As the Washington Post noted, the Rove-led Bush campaign "super-charged the 'moral minority'".
Exit polls showed 21% of voters said moral values were the most important issue for them and 78% of them voted for Bush. That equates to 19 million people, or almost a third of Mr Bush's supporters in the voting booth.
Kerry voters may have been motivated by the war or the economy, but it seems that in this election, not enough of them felt strongly enough to go and stand in line to vote. By contrast, Mr Rove was right to believe that Southern evangelicals would go to the polls in their millions for the Republicans, if given the right reasons.
It may also have helped that various states - including the one that became vital in the presidential race, Ohio - asked residents to vote on banning gay marriage while they were at the polls. Many may well have turned out to show their opposition to that in particular, and then cast their vote in the presidential ballot as well.
At the same time as setting his own candidate on a winning course, Mr Rove led a team analysing the weakness of Mr Bush's opponents.
He was said to have been giddy at the thought of going up against the anti-war former Vermont Governor Howard Dean, who at one time looked as though he would be the Democrat candidate.
Mr Kerry posed a different challenge, but the Rove team managed to label him a flip-flopping liberal with some success.
Pressure and pranks
By the time election night came around, Mr Rove was in the White House, where, unusually for a political adviser, he has an office.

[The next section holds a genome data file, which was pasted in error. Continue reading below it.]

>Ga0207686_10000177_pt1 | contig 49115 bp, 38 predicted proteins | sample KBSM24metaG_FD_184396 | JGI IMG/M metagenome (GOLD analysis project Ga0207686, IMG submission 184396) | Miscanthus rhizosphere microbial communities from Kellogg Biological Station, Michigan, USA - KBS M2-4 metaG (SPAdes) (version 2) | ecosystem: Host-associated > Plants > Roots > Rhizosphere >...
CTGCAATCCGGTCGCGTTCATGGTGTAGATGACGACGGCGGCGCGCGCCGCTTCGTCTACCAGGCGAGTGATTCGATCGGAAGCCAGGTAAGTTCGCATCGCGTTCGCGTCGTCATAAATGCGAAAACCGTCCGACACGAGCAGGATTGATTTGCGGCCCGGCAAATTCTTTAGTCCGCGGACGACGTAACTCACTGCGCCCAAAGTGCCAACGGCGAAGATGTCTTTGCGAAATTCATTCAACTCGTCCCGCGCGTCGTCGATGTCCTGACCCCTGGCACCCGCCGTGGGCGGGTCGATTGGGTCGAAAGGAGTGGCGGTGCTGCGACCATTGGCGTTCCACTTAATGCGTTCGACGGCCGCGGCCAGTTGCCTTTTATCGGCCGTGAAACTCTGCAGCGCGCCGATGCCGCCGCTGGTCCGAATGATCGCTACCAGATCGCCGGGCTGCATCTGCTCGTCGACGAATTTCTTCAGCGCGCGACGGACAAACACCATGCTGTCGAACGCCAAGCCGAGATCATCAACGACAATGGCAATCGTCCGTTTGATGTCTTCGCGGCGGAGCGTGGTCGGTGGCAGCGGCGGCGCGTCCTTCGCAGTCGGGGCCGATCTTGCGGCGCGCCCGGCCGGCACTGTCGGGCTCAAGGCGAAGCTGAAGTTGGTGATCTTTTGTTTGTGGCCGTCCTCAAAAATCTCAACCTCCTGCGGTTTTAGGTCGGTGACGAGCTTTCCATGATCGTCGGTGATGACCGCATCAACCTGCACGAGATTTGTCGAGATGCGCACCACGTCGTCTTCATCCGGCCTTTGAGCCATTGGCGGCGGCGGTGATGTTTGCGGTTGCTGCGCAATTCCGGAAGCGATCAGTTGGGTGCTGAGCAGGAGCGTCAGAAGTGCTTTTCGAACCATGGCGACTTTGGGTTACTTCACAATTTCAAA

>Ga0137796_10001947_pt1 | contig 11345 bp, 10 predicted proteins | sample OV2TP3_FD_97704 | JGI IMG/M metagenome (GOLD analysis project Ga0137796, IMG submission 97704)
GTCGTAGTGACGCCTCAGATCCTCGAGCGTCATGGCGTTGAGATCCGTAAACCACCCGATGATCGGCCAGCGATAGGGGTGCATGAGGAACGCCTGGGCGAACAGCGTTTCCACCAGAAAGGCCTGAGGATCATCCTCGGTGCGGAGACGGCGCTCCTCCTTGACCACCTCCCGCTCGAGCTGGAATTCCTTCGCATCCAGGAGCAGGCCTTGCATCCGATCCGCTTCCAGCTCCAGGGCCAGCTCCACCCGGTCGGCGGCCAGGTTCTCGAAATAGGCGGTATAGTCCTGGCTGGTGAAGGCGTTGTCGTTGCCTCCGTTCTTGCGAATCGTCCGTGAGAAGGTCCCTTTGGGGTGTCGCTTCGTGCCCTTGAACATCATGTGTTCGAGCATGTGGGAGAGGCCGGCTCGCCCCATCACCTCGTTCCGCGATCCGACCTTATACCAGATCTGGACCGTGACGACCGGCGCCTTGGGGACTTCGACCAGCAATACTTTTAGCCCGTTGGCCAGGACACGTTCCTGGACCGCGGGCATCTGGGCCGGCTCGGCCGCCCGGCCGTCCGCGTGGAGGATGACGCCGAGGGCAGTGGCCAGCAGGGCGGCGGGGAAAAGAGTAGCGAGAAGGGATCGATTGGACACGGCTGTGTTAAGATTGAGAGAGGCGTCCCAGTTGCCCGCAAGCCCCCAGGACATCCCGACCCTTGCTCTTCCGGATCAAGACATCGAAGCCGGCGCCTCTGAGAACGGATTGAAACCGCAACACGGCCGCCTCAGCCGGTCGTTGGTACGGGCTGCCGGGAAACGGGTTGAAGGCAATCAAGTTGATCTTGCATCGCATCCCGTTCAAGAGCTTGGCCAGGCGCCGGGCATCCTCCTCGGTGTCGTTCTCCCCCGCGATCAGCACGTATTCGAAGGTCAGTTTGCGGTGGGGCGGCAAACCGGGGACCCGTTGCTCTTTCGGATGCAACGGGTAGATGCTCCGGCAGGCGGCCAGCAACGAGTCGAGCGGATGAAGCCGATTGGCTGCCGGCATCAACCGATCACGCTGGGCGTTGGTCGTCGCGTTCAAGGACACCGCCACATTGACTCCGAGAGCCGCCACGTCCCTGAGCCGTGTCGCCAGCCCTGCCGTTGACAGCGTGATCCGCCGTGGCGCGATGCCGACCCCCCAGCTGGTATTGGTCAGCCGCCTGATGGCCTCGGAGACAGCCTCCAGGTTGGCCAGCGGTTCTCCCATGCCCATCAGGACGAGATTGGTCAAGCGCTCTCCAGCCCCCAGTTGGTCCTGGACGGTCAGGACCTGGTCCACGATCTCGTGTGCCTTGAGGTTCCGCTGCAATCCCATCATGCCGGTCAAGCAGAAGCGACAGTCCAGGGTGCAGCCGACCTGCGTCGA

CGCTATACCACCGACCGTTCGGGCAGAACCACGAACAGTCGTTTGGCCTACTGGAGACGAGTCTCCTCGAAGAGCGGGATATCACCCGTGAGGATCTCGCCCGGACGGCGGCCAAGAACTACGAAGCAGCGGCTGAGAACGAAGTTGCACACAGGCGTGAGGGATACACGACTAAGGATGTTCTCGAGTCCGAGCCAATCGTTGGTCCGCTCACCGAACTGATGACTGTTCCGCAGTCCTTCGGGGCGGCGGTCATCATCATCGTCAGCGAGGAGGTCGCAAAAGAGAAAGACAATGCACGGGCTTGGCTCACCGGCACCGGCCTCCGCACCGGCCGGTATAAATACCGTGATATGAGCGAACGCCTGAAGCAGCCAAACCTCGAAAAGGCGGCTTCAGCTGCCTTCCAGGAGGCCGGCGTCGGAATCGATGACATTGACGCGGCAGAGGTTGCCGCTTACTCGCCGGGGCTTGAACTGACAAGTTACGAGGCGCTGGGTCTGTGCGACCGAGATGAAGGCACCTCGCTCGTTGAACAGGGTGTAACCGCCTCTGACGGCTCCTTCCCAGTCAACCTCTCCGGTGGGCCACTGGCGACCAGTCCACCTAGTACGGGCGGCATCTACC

He set up computers in the Old Family Dining Room and started tabulating results. He had set up a massive network of contacts, not just in state capitals, but individual districts and precincts to monitor turnout and support.
Early exit polls quoted by media seemed to give Mr Kerry the edge, but colleagues said Mr Rove indicated right away that they did not tally with his information.
Mr Rove may spin the news, but the media still wants to hear him
He used his own data to put Ohio and Florida in the Bush column - bringing cheers from the president and his family when he went into the Roosevelt Room and told them.
And when the TV networks gave either Ohio or Nevada to Mr Bush but not both - which would have led him to be declared as the winner - Mr Rove was one of the president's aides who got on the phone to news chiefs to try to pressure them to change their minds.
But he is far more than the bully or evil genius as he is often portrayed.
Mr Rove is also the prankster-in-chief, darting back to the press cabin on Air Force One to make jokes and interrupting a live broadcast on CNN shortly before the president's post-election news conference, when the correspondent was talking about his role.
Those jokes may be at the expense of a hapless reporter or a political opponent or even a colleague, but it is part of his job and aim to charm the media. And while journalists may be sceptical of his spin, they still want to hear what he has to say.
The 2004 presidential election was the last political campaign for Mr Bush. But for the architect of the success - who saw his president elected by the most people ever and with increased Republican majorities in House and Senate - who knows.